With all that and despite being a commercial-grade application, Imiwa is absolutely free! Not “free”, not free3“Free… for a limited time. Purchase the full version for only $19.99”: absolutely free, as in freeware, born out of the dedication of its author, Pierre-Philippe di Costanzo. So get it now and go make a donation right after.
Yes, I am ever so slightly biased on that one… 😀
But there is a reason I set out making KanjiBox for Facebook many years ago: none of the other kanji-studying application came even close to what I wanted in such a product (smart drilling, stats etc.). This is still mostly true with iPhone apps.
To me, a Japanese study app should offer, at the minimum:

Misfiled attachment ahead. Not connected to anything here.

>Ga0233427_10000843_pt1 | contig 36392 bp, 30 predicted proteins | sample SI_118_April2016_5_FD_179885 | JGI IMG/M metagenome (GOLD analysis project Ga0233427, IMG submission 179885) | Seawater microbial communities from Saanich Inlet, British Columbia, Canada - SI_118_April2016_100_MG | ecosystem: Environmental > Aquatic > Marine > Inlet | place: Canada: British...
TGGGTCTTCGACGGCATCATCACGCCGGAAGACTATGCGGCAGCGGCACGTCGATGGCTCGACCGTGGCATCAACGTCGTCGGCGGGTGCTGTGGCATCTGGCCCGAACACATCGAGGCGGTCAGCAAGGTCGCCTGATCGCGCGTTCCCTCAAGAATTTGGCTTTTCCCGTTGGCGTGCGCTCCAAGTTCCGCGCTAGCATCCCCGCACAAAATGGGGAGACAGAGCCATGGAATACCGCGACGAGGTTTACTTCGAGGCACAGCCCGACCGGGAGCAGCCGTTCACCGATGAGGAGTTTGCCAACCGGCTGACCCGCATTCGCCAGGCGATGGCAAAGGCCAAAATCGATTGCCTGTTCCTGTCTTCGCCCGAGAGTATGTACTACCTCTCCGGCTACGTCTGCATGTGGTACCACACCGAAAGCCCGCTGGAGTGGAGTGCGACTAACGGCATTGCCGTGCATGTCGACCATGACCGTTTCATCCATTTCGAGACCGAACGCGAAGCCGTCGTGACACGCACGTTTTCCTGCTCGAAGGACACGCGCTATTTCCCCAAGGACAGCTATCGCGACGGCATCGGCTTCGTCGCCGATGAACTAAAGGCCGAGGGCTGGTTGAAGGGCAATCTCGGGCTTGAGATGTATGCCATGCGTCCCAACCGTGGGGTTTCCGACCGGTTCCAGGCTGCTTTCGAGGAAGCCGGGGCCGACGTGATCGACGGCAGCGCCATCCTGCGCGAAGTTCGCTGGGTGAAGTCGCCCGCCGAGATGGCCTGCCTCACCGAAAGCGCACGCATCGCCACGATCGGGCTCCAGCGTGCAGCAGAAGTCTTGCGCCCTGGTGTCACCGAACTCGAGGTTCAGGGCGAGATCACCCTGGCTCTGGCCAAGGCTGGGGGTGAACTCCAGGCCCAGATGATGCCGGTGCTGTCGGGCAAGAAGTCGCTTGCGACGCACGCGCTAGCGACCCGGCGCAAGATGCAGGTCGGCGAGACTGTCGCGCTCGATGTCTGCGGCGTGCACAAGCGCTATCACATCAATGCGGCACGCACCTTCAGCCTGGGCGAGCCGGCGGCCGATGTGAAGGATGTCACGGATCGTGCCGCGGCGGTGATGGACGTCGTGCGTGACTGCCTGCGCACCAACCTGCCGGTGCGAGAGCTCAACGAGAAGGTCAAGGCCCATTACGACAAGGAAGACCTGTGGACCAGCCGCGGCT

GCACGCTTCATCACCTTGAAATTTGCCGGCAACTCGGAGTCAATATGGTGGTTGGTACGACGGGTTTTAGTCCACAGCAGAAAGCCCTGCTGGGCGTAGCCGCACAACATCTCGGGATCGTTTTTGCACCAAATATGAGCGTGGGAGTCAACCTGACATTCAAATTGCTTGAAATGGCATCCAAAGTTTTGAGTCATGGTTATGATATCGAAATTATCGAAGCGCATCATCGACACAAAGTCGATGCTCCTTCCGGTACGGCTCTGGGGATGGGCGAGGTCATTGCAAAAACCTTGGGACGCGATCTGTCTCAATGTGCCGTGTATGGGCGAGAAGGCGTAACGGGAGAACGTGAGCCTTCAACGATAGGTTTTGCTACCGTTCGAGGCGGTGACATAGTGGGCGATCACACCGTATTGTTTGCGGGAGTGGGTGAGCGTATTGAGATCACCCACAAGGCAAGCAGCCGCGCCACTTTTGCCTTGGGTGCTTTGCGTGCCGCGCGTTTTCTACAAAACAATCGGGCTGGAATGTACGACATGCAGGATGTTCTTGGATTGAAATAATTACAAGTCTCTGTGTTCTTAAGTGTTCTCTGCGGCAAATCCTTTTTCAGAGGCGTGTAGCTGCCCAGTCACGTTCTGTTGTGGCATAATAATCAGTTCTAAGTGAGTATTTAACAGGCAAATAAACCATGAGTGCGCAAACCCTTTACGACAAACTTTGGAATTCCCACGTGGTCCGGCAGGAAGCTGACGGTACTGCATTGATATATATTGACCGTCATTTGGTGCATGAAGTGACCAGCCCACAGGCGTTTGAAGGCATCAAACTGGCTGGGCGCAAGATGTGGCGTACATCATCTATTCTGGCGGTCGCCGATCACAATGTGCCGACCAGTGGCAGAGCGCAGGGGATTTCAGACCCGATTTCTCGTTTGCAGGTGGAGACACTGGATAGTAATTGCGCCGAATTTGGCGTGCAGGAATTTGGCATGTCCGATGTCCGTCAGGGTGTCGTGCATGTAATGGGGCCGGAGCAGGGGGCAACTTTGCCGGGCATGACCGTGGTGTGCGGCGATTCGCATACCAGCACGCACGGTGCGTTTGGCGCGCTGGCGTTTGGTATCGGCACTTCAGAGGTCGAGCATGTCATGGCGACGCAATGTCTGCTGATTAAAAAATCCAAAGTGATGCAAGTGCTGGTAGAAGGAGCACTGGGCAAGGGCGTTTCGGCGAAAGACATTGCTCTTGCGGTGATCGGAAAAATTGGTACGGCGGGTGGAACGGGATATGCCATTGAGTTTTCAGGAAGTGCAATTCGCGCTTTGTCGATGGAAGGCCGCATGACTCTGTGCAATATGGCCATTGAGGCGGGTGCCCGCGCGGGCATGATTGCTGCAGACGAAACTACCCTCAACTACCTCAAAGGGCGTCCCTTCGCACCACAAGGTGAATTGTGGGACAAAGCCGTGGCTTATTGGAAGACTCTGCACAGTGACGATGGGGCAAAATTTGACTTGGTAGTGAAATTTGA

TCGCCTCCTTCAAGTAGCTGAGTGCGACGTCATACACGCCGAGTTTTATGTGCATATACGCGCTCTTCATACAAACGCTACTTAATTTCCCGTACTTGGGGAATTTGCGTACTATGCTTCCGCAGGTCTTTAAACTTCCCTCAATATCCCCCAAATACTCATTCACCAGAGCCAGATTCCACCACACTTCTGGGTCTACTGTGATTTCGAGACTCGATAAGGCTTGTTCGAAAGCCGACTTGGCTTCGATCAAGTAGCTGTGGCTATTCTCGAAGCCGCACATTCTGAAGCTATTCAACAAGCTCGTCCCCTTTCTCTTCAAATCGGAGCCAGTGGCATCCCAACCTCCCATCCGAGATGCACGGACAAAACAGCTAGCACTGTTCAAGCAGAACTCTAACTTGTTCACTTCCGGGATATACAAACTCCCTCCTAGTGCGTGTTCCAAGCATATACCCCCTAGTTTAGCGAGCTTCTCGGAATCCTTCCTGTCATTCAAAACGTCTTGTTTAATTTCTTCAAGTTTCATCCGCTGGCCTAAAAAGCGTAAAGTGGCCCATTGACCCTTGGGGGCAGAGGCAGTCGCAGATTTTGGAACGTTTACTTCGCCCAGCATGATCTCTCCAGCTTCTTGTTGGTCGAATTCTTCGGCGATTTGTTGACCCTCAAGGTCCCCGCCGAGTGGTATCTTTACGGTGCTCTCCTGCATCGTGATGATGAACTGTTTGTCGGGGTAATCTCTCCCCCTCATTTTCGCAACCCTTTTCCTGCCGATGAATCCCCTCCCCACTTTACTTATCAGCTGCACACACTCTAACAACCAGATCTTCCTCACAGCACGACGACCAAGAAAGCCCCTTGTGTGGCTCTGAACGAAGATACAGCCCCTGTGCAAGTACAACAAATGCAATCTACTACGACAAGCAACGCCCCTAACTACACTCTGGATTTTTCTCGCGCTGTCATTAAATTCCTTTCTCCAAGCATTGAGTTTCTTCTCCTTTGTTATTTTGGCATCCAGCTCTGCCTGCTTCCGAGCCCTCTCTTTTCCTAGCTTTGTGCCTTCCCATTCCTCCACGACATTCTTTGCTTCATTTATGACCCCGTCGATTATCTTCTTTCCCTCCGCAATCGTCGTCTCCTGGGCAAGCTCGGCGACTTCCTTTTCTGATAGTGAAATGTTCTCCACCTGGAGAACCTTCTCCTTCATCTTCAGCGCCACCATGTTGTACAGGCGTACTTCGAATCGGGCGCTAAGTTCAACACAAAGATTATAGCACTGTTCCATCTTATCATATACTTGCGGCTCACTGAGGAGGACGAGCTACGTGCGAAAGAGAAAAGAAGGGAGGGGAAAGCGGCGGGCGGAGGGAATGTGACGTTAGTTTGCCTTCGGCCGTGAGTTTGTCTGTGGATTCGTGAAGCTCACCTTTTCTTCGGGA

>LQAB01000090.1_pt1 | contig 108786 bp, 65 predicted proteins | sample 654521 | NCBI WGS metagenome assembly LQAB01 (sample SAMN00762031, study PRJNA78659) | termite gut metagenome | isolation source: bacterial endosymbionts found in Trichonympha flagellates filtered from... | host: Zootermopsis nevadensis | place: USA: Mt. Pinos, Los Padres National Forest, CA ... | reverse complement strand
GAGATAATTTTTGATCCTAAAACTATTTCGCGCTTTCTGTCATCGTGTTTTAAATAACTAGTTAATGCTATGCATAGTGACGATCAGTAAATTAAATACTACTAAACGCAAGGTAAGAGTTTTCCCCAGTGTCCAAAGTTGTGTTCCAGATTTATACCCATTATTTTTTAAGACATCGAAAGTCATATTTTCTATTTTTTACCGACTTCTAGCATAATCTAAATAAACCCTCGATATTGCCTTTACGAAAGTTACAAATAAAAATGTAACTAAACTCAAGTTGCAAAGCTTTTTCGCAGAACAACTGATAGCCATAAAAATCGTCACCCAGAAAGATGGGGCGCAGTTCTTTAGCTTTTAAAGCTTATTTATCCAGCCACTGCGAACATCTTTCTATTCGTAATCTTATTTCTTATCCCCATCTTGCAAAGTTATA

- Intelligent questions: not just throwing a couple random kanji and asking you to pick one (“Gee, I wonder which between 大 and 嘛 could mean big“)…
- Smart drilling: what’s the point of using a software if it cannot store my answers and use the data to adjust to my level at all time.
- Progress feedback: I don’t know about you, but knowing where I stand in my studies is a huge motivation factor. Sure, it’s a stupid bar chart, not a perfect representation of my actual everyday fluency, but it still helps setting studying goals for myself (and knowing whether I am somewhat ready for JLPT).
These, and a couple less critical, but still thoroughly enjoyable, features, such as the competitive edge brought by scoring (and comparing with your friends), are what I expect from language-studying software in the 21st century. And you would be surprised how few (if any) of the apps out there do that.
Which is why I have no qualms recommending my own KanjiBox to all serious Japanese students.